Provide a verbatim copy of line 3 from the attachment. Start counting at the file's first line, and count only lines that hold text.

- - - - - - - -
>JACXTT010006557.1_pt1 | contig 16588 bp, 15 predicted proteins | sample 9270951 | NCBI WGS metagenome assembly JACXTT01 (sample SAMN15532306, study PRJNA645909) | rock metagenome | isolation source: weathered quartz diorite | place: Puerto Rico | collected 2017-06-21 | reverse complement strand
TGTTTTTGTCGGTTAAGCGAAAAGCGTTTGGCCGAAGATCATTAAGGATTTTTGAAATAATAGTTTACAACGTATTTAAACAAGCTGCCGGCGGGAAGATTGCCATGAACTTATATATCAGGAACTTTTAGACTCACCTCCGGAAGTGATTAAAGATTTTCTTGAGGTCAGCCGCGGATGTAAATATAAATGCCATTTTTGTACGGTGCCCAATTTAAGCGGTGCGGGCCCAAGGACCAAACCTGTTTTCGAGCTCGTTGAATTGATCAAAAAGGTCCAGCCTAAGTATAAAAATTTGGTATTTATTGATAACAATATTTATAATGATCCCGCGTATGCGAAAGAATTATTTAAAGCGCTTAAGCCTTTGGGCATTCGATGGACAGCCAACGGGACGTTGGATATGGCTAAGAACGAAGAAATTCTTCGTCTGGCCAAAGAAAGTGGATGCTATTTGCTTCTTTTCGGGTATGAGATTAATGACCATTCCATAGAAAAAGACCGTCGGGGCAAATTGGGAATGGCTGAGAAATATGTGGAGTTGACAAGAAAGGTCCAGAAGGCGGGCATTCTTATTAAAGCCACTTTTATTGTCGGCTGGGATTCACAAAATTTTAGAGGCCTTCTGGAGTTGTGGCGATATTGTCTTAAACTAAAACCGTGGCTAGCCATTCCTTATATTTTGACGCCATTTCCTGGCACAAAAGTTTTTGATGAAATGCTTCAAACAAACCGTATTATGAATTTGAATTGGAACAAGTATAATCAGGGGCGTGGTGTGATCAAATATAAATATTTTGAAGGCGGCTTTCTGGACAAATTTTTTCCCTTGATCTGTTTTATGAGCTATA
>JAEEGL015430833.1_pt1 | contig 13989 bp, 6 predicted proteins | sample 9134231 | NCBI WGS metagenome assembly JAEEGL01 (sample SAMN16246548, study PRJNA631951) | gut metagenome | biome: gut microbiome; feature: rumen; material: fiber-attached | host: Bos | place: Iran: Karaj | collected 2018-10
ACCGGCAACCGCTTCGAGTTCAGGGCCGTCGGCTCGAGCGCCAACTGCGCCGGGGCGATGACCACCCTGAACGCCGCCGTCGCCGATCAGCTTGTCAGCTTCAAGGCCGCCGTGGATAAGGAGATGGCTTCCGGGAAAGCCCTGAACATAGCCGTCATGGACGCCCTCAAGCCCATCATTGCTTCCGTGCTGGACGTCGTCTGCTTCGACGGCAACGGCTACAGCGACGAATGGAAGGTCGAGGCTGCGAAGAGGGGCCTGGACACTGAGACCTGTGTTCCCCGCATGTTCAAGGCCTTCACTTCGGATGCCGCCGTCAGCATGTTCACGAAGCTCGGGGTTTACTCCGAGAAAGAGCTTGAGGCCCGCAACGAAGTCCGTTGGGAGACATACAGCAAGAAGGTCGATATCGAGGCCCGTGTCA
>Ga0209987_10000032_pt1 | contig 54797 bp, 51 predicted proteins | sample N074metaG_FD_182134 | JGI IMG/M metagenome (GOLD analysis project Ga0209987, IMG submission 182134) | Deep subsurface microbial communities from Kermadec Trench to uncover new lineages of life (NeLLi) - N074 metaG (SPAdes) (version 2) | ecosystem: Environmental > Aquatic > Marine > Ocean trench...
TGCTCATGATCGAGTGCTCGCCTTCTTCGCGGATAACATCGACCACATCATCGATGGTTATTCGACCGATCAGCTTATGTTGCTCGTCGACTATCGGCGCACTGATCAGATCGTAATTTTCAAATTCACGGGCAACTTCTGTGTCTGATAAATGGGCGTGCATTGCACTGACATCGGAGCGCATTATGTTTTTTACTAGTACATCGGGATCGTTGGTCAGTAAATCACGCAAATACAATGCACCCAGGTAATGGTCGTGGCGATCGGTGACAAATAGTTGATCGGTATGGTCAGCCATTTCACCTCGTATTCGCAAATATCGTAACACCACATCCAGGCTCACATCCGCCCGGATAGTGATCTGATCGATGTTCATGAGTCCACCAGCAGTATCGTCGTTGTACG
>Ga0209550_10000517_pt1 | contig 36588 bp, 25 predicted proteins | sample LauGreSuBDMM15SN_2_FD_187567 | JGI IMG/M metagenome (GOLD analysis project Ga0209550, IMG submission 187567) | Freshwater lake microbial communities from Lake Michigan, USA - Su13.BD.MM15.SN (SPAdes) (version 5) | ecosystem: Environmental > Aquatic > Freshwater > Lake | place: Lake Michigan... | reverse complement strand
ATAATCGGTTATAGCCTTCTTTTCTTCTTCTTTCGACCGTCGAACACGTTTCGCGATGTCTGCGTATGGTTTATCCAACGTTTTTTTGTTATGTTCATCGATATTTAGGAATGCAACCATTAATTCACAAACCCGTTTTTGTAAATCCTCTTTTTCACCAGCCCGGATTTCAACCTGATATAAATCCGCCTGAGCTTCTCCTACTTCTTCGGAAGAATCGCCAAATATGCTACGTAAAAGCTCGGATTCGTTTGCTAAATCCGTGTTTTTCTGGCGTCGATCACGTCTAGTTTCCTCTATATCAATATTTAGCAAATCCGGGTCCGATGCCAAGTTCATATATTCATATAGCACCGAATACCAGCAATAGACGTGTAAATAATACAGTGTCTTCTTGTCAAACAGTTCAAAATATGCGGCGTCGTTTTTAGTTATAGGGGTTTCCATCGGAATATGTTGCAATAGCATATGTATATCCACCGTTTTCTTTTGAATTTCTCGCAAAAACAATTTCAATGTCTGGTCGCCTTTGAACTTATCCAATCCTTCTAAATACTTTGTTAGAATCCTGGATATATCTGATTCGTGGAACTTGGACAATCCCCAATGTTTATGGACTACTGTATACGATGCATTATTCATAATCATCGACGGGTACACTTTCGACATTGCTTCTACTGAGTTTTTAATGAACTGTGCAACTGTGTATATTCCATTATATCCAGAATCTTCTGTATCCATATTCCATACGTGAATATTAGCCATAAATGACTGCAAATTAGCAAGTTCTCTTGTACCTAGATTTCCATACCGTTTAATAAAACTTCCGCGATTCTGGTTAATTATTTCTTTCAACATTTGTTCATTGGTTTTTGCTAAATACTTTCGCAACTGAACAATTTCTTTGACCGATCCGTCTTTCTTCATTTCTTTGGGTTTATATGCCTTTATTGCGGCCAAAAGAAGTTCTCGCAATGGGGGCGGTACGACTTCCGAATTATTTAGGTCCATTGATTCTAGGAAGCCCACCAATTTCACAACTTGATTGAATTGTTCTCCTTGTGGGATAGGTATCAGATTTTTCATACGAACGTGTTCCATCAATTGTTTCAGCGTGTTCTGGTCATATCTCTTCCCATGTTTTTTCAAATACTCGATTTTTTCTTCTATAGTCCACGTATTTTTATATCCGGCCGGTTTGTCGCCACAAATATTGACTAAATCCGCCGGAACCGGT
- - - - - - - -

>JAEEGL015430833.1_pt1 | contig 13989 bp, 6 predicted proteins | sample 9134231 | NCBI WGS metagenome assembly JAEEGL01 (sample SAMN16246548, study PRJNA631951) | gut metagenome | biome: gut microbiome; feature: rumen; material: fiber-attached | host: Bos | place: Iran: Karaj | collected 2018-10